Michael left Hawaii at 18 to attend the University of San Francisco. That’s where he received his commission as a Second Lieutenant.
Michael’s father was very proud when his son joined the military. “I can still see his face as he and my mother pinned my Second Lieutenant bars on me,” said Michael. “They pinned the bars on each of my siblings who served.”
Walking for Dad
When Michael saw a Facebook ad for the East Bay Walk to End Alzheimer’s, he immediately signed up to participate. “I hate to see family members go through this,” shared Michael. “When it happens to a family member, it really hits home.”
Michael’s father-in-law and mother-in-law both died from Alzheimer’s disease in 2003 and 2016, respectively. His family didn’t know about the services of the Alzheimer’s Association at that time.
Michael and his wife, Lourdes, helped pay for her parents’ care. His wife’s parents received medical benefits from Medicare and Medi-Cal, which were limited.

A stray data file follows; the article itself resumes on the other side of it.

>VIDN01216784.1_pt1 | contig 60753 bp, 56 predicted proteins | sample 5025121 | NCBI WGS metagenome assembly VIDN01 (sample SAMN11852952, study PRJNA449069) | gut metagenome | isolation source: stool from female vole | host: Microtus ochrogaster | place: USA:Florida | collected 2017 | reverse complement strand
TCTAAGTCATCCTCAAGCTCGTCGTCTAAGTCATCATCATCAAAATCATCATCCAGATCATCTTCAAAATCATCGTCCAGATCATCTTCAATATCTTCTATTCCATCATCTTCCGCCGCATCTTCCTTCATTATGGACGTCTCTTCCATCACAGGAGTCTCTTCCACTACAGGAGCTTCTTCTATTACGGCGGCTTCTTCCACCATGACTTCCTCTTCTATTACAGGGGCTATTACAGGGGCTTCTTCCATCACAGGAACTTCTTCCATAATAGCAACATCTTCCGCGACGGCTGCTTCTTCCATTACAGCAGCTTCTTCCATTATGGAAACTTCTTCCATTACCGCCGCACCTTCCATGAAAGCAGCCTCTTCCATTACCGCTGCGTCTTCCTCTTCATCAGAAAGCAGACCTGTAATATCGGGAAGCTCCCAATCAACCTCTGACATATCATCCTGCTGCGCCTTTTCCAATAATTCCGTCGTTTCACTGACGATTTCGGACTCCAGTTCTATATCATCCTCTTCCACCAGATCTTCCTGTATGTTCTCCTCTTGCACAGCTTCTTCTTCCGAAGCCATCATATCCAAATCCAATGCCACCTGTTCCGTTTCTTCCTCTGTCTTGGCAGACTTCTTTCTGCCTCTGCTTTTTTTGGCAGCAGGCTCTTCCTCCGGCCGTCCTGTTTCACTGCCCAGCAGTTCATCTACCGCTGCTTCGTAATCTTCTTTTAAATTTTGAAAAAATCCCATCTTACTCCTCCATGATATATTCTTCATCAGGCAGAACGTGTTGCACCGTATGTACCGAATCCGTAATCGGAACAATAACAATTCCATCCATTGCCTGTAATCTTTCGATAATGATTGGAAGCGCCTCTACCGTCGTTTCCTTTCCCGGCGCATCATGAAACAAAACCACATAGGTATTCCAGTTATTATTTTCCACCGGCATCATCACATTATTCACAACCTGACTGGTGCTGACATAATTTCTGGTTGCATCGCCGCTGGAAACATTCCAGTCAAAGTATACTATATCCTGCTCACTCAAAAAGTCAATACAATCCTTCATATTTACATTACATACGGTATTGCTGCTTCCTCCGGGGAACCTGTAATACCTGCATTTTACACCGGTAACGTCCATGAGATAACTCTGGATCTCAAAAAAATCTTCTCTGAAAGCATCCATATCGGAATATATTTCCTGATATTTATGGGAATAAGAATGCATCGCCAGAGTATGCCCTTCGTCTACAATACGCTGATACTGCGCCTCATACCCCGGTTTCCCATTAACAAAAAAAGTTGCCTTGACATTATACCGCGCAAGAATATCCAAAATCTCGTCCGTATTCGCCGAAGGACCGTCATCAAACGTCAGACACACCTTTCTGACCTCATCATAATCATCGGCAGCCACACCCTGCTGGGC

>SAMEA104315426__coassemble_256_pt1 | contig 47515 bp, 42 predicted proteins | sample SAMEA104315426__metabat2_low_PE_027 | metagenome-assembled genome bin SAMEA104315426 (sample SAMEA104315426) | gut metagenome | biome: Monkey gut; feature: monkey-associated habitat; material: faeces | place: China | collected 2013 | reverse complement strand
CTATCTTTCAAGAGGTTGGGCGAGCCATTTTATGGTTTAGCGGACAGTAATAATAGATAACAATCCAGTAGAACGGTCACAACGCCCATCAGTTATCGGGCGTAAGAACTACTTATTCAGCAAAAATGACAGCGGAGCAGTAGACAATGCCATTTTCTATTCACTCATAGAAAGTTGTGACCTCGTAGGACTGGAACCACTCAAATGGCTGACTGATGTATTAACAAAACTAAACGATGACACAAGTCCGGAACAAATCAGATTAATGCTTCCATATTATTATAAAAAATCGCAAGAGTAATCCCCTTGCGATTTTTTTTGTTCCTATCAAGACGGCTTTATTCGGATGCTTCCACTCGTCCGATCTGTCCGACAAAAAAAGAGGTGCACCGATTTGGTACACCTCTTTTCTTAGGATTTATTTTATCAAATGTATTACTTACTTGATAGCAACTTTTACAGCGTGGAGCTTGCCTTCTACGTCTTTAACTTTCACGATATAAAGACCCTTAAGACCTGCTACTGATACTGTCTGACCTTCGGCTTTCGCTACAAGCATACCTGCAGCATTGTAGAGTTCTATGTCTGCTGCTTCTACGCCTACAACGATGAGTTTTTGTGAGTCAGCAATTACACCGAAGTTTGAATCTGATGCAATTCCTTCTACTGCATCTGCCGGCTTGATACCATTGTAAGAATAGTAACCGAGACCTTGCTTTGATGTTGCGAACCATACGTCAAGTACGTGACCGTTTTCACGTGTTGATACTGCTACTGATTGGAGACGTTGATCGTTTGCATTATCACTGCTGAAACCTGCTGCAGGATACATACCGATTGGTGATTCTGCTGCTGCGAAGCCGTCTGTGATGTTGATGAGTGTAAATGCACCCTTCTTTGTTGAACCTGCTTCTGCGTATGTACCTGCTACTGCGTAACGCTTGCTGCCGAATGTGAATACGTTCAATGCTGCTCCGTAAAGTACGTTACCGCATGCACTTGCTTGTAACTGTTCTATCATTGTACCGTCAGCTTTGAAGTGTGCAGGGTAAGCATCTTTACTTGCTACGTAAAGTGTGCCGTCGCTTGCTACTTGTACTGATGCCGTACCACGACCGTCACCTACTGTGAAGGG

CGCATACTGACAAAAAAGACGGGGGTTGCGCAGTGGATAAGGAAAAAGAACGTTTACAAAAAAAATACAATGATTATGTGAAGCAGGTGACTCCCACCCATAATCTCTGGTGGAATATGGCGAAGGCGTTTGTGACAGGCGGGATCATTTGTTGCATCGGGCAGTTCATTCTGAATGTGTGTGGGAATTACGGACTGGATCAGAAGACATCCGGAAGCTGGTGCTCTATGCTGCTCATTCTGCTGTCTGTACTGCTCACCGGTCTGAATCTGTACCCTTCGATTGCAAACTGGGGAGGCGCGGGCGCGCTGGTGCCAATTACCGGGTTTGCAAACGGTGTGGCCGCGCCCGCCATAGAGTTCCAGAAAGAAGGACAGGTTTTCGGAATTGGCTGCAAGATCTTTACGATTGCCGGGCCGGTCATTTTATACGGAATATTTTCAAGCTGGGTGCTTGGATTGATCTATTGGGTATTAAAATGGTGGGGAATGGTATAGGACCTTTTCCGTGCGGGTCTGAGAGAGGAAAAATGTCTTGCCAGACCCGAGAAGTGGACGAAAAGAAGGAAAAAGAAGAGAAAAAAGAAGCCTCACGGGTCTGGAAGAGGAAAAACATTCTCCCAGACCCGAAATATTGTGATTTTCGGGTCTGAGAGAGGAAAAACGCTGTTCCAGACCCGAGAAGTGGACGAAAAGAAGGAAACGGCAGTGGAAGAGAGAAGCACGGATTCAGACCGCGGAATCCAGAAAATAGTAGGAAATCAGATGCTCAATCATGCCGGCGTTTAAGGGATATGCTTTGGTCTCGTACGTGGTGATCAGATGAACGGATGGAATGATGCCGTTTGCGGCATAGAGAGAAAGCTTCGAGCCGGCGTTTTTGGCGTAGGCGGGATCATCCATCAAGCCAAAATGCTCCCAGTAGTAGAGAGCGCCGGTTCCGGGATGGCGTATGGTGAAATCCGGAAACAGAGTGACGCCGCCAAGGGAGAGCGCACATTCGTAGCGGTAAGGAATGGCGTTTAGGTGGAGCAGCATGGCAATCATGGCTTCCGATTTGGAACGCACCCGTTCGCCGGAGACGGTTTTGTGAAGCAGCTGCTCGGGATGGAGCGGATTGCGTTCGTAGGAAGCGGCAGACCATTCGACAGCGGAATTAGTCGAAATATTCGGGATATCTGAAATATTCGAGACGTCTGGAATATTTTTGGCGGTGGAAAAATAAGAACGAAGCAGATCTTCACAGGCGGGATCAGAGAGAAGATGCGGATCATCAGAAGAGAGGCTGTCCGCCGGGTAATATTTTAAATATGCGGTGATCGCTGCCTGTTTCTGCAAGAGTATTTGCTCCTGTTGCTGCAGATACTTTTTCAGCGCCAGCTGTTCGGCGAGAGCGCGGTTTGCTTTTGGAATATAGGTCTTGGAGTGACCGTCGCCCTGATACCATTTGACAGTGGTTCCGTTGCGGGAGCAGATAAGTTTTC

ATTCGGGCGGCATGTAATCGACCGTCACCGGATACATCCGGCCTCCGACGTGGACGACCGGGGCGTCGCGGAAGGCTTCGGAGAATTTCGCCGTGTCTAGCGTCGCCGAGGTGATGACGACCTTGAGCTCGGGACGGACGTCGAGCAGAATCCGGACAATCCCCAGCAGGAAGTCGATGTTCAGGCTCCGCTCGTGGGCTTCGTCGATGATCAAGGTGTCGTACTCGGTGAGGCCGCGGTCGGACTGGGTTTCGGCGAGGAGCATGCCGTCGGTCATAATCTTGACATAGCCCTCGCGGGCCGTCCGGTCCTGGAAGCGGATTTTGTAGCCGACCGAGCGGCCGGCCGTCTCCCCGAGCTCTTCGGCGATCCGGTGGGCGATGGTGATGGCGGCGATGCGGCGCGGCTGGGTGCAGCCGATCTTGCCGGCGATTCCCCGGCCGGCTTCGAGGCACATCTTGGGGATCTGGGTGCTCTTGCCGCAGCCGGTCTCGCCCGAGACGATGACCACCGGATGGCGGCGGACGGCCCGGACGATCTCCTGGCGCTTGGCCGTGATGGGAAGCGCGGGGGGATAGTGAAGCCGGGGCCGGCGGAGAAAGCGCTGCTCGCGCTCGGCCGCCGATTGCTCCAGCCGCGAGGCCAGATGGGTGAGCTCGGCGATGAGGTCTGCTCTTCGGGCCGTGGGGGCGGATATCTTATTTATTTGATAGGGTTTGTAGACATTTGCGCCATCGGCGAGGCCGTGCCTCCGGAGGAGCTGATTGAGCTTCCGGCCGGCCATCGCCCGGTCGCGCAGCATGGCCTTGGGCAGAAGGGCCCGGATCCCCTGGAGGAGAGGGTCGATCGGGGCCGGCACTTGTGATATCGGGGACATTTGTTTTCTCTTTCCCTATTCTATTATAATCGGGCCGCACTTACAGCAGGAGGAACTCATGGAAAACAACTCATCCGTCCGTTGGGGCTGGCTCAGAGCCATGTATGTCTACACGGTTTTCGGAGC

Michael walked in his Army Physical Fitness Uniform, representing him and his dad, as Army veterans. “I’m walking for my dad,” said Michael. “I’m also walking in memory of my mother-in-law and father-in-law.”
While two-thirds of caregivers are women, there are many men such as Maynard and Michael, who provide care for a loved one. They help with daily activities, such as bathing and feeding.
As a long-distance caregiver who owns two small businesses, Michael acknowledges that making the time to visit his father can be challenging. In February, Michael had a shoulder injury and wasn’t able to travel.
The financial costs of travel are also a challenge. The airfare to Hawaii and expenses to visit can be costly. Michael wishes that he could see his father more often.
Michael appreciates the time he has with his father. “Even though my dad doesn’t know me, the fact that I’m there is what is important,” shared Michael. “I don’t care whether I’m bathing, feeding or dressing him. What is important is that I am there with him. I hug him and let him know that I love him.”